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Lions Roar : May 2009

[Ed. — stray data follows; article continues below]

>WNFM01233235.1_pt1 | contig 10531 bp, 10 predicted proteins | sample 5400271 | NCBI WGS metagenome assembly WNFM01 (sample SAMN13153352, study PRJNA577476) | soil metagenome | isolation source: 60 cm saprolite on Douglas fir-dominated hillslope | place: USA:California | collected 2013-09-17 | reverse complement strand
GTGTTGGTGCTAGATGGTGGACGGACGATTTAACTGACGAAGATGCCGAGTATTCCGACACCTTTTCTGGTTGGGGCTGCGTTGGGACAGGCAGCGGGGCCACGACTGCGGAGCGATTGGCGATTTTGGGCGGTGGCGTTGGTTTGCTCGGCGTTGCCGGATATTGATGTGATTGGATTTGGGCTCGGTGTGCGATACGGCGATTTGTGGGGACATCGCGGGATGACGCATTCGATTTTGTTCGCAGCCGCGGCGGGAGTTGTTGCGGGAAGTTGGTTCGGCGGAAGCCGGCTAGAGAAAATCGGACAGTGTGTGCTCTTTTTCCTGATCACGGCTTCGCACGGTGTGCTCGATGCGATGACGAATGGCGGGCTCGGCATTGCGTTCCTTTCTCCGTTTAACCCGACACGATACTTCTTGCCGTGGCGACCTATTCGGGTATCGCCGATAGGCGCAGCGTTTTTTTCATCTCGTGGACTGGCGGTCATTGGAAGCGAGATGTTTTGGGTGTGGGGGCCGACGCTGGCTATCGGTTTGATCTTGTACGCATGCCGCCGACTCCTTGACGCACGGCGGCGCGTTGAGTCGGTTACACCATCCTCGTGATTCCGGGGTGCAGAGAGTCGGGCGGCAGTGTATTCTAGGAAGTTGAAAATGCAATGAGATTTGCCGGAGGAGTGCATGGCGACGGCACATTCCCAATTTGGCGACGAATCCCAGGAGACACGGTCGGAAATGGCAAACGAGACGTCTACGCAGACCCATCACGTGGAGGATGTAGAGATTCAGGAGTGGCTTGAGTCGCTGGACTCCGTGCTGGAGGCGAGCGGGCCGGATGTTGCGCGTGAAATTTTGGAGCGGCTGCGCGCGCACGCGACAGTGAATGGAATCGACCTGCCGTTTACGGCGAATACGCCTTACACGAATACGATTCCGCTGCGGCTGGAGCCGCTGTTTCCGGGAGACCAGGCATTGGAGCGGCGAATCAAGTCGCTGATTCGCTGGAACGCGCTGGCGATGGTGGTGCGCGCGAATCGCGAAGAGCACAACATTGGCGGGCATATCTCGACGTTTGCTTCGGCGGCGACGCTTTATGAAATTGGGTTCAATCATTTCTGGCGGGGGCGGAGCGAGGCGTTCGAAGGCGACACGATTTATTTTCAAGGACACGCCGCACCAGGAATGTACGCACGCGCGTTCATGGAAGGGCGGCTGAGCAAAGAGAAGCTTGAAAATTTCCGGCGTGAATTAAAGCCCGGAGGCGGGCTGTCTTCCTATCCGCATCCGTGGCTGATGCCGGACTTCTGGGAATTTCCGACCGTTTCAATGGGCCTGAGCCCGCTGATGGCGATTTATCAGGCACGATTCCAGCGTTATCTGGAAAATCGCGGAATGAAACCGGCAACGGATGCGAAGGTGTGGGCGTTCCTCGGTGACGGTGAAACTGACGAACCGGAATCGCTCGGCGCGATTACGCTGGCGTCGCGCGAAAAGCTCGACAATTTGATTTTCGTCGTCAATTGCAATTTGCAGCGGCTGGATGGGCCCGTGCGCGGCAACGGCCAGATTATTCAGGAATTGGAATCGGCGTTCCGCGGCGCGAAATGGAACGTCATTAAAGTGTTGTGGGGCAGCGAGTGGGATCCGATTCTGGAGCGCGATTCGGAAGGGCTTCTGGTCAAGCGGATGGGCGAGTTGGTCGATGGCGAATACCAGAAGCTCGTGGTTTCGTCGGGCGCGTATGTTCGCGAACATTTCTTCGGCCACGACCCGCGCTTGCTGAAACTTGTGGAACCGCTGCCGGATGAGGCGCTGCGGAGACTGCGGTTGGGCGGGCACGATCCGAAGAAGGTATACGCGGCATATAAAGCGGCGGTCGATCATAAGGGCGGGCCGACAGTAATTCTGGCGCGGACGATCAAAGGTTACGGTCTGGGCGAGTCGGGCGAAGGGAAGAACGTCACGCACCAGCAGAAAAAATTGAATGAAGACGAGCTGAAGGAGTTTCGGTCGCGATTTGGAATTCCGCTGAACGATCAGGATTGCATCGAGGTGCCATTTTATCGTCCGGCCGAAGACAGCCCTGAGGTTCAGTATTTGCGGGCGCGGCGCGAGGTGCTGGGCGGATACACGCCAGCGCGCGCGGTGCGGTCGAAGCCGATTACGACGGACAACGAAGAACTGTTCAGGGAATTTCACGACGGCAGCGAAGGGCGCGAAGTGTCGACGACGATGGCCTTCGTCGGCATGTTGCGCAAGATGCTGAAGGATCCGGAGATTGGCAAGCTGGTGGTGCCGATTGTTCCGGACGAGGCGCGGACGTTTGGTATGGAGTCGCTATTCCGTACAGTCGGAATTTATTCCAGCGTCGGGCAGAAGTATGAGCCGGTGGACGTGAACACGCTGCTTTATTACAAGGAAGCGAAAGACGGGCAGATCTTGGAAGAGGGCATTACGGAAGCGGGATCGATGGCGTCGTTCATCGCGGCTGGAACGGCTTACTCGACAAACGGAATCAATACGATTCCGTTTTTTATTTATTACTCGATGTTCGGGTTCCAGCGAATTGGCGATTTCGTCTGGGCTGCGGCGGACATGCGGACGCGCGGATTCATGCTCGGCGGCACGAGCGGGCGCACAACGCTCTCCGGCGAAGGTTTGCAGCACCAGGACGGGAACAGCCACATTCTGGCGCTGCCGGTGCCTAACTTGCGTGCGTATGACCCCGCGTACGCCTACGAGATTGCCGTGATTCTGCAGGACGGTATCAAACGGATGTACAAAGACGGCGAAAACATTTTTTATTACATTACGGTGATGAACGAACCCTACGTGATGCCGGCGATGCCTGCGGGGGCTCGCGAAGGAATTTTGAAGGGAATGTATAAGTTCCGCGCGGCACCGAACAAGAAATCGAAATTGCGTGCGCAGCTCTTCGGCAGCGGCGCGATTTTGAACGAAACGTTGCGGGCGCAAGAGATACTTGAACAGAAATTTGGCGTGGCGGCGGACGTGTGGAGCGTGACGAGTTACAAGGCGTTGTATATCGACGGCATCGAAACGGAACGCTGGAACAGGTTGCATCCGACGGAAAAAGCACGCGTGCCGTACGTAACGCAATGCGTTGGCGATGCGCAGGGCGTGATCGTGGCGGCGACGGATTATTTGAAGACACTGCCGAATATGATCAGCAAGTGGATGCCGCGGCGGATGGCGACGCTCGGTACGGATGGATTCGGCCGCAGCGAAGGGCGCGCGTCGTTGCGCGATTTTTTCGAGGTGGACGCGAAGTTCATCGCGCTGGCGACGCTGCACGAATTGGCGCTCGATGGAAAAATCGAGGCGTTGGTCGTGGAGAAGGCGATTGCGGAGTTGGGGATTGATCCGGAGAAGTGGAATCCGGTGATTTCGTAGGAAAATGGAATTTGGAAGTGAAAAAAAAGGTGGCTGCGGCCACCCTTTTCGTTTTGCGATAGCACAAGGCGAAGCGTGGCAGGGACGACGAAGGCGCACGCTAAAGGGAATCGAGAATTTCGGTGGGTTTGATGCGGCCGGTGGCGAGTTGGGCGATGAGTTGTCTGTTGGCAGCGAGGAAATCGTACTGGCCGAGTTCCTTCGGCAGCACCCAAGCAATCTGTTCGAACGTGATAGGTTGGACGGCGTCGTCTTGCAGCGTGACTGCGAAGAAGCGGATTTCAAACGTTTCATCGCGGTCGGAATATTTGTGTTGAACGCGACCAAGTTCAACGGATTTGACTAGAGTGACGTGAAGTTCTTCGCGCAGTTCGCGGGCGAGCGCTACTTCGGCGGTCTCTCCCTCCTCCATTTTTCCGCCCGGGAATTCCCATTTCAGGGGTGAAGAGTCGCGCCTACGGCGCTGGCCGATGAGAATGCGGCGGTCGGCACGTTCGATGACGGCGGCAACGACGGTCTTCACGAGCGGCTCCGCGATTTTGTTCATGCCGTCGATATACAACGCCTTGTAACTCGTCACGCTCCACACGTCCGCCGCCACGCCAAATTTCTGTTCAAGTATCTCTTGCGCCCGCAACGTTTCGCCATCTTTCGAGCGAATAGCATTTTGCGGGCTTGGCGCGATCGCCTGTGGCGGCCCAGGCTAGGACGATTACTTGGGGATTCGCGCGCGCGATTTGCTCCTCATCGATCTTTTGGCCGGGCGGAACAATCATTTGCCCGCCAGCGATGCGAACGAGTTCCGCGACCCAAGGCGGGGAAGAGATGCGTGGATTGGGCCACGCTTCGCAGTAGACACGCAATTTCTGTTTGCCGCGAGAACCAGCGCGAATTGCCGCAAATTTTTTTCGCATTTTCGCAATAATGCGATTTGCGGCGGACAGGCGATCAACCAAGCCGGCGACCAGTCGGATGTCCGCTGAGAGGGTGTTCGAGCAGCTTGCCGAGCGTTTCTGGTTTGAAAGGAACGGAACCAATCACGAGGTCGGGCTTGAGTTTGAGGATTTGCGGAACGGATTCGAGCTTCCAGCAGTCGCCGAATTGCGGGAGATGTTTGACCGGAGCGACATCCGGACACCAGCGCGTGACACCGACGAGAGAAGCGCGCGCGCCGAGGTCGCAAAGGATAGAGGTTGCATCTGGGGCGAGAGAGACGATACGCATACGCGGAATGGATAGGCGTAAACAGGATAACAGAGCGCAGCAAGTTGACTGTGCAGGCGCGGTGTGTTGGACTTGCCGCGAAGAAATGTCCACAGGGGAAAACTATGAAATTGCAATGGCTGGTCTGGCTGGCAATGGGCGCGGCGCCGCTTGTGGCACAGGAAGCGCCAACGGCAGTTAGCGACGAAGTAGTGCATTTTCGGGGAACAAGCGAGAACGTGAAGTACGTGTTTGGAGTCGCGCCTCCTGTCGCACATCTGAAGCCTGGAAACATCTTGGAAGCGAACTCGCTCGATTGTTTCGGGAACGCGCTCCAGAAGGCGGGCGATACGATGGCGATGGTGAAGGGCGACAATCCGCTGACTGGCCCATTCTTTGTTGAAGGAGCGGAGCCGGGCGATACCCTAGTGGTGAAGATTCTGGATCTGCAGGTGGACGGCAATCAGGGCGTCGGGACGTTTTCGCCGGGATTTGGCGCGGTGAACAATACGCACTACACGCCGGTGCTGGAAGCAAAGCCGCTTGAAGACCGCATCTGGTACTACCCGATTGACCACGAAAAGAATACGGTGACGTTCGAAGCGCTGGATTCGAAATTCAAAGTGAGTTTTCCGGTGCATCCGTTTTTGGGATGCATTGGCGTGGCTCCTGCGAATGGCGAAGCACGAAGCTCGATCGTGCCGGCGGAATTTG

SHAMBHALA SUN MAY 2009 53 room filled with an orange glow from the streetlamp outside my second-story windows as I continued to read. February 6, 1934: “Hours repairing torn music books and they look perfectly hid- eous with adhesive plastered all over them—But what beauty within! My love is so sporadic.” Although written at a time when sex was a subject discussed discreetly, the diary was studded with intimate details of rela- tionships with both men and women. April 11, 1932: “Slept with Pearl tonight—it was beautiful—there is nothing so gratifying as physical intimacy with one you like.” April 19, 1933: “Dear God, I’m sick of this mess! What am I—man or woman? Both? Is it possible—it’s all become so hard, so loathsome—the forced decision—the pain.” What she craved most was to be enveloped in a grand passion that would transform her life. July 3, 1932: “Five hours of tennis and glo- rious happiness—all I want is someone to love—I feel incomplete.” Compelled by the hopes and heartaches, I set out to find Florence, my only clue her name and address on the Forward clipping. Staring out of the sepia newsprint, her luminous eyes would not let me go. Three years later, a private investigator—responding to a story I had written about Manhattan’s last typewriter repairman— phoned me while I was at work at the New York Times. I told him about my hunt for Florence and he offered to search the city’s birth records, where he discovered one Florence Wolfson, born in New York City on August 11, 1915, to a pair of Jewish immigrants from Russia, a doctor and his wife. The investigator led me to Florence Howitt, a ninety-year-old woman living with her ninety-five-year- old husband, a retired oral surgeon named Nathan Howitt. Flor- ence and Nathan had been married for sixty-seven years and had homes in Westport, Connecticut, and Pompano Beach, Florida. One Sunday afternoon in April 2006 I dialed their Florida number on my cell phone. After two rings, a refined voice with the command of a stage actress answered. “Hell-o?” WHEN I MET FLORENCE for the first time in May 2006 in Westport, she hugged me. She seemed an ageless phenom, radiant and full of spunk. During weekly Sunday visits over bagels and lox, Clockwise from above left: Florence Wolfson with her family; her college yearbook photo; wearing a fur-collared velvet coat designed by her mother, a couture dressmaker with a shop on Madison Avenue; the newspaper clipping through which Lily identified Florence as the diary’s au- thor; with friends on the beach in Far Rockaway (front center) during the summer that she received the red leather diary as a gift for her 14th birthday; Lily Koppel with the trunks in which the diary was found.